Aunty Lee is a wonderfully drawn figure, something of a Southeast Asian Miss Marple. She is an observant busybody always looking for clues about people and their taste in food. I loved the bits of advice she regularly shared. Around her she draws multi-ethnic characters, all of them sympathetically drawn. In this book, an English woman has been killed after threatening a law suit against some of Aunty Lee’s friends. Through her attention to detail and her connections with the police, Aunty Lee unravels a complicated mystery enabling everyone still alive to live happily ever after.
Ovida Yu is a resident of Singapore and a well-received author in her community. She has published a large number of novels and plays. She is knowlegeable about the city’s residents and capable of writing entertaining accounts of them. Her novel is full of ethnic diversity. As often happens with books in a series, however, I would have enjoyed the book more if I had read the previous books and known the backstories of the people involved in this one.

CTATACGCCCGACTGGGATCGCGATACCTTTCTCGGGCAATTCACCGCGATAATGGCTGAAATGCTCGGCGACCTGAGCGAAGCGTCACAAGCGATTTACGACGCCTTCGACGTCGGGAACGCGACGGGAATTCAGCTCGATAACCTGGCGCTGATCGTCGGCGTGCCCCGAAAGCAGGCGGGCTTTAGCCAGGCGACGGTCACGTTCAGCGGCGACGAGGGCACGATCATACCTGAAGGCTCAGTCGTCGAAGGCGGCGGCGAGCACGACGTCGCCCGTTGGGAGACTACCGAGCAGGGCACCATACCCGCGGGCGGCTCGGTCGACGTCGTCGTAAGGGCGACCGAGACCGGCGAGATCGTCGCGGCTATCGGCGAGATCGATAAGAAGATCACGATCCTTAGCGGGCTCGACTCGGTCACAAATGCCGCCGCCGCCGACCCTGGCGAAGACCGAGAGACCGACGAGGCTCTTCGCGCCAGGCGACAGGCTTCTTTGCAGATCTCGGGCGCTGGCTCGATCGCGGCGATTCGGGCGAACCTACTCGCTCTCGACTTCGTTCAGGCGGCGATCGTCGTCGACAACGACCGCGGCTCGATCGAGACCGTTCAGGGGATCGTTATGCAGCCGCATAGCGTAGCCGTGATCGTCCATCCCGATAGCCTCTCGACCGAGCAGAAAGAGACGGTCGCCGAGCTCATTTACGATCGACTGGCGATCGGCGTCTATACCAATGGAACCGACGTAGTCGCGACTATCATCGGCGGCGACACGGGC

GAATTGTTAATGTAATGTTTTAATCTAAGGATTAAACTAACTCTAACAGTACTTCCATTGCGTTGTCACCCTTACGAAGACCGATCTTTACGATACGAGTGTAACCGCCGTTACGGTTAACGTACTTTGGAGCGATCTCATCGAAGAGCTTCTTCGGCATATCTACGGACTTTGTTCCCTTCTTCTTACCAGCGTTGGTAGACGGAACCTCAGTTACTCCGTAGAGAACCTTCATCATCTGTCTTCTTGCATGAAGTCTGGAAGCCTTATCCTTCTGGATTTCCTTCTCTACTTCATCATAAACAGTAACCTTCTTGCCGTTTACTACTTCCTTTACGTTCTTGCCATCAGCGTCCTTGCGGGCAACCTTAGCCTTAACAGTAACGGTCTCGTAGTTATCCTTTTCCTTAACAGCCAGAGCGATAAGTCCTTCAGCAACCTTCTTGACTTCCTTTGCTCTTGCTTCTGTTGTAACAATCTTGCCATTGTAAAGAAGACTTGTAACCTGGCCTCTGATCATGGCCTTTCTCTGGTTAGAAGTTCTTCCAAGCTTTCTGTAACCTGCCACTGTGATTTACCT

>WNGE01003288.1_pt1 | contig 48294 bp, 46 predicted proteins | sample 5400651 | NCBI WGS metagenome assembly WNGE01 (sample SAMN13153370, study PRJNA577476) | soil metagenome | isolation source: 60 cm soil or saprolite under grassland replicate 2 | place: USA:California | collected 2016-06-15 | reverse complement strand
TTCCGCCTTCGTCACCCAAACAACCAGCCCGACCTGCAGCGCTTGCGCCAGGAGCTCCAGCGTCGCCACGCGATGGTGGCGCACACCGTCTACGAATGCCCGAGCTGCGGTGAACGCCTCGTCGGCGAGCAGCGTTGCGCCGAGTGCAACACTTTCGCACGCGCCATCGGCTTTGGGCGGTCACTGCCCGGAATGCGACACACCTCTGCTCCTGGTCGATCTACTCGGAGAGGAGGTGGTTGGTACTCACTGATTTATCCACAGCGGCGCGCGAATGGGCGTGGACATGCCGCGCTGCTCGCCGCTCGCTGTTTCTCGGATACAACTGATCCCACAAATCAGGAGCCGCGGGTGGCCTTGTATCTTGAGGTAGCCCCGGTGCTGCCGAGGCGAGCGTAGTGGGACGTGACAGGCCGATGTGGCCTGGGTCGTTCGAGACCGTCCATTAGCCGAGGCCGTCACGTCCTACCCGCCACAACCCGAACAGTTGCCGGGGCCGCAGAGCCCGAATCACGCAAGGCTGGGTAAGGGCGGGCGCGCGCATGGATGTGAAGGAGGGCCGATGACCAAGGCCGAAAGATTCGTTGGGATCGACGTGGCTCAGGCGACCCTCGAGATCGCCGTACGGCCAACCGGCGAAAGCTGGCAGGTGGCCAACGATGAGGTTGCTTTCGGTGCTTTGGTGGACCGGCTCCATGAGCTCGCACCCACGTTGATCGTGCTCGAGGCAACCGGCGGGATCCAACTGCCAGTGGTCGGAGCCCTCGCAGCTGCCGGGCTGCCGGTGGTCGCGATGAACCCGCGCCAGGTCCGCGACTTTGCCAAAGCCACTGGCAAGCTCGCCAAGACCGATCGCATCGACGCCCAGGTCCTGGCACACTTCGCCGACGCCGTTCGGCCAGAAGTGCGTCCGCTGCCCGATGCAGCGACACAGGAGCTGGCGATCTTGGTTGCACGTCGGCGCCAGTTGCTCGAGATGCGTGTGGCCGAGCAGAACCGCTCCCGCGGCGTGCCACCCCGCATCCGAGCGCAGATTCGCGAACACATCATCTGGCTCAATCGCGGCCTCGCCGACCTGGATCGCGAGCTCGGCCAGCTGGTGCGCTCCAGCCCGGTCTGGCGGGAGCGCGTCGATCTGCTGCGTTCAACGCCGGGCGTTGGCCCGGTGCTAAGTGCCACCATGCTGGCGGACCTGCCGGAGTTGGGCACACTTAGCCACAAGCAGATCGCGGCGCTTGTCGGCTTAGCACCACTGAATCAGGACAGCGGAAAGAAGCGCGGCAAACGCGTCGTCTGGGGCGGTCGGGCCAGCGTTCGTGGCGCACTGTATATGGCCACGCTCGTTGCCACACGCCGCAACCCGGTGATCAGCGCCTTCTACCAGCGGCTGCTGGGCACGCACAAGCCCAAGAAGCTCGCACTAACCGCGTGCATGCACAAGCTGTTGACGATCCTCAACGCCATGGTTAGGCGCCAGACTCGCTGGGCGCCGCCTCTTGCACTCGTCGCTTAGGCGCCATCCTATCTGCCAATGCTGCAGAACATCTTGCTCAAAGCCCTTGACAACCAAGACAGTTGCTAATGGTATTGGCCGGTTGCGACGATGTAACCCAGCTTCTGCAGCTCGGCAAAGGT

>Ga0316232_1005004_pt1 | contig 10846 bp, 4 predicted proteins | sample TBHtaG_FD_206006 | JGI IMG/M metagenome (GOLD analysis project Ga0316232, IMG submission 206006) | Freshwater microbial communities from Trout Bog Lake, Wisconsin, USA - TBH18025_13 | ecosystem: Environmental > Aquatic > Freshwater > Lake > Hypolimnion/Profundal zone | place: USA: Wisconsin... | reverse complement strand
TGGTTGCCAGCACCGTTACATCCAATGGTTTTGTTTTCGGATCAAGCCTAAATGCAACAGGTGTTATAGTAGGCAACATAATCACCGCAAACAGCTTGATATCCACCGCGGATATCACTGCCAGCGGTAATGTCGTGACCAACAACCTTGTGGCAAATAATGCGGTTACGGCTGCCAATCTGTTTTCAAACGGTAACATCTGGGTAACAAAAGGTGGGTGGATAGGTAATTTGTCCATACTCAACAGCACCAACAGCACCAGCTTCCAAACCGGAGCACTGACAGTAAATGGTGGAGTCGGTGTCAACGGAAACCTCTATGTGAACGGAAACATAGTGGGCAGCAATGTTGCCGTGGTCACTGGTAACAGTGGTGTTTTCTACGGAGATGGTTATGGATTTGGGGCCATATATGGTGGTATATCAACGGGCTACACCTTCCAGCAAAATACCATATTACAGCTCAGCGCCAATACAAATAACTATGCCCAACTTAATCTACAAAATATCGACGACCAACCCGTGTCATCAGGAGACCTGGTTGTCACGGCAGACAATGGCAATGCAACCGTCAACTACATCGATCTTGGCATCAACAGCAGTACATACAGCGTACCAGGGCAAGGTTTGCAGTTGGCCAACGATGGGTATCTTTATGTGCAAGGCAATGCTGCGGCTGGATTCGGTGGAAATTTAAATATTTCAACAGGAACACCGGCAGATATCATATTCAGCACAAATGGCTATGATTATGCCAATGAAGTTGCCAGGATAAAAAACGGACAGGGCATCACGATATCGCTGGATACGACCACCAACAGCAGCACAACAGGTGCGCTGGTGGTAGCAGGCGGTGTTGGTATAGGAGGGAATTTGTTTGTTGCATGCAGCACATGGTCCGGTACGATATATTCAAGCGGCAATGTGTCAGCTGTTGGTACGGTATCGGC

A larger problem for me was that I knew almost nothing of Singapore and its peoples, and I had trouble at times following what was being said. I simply couldn’t understand the words naming foods and identifying characters. I am sure that readers from Singapore could recognize characters ethnic identities from their names, but I could not. I did not even know what it meant that Aunty Lee herself was a “Peranakan” and that she cooked “Peranakan” dishes for her restaurant until I found on Wikipedia that she was descended from Chinese who had settle along the Malaysian Straits and had their own style of cooking. A few words of explanation would have been useful if the book is to appeal to an international audience.
I recommend this book to those who like “cozy,” people-centered mysteries, and especially those who know and love multi-cultural Singapore.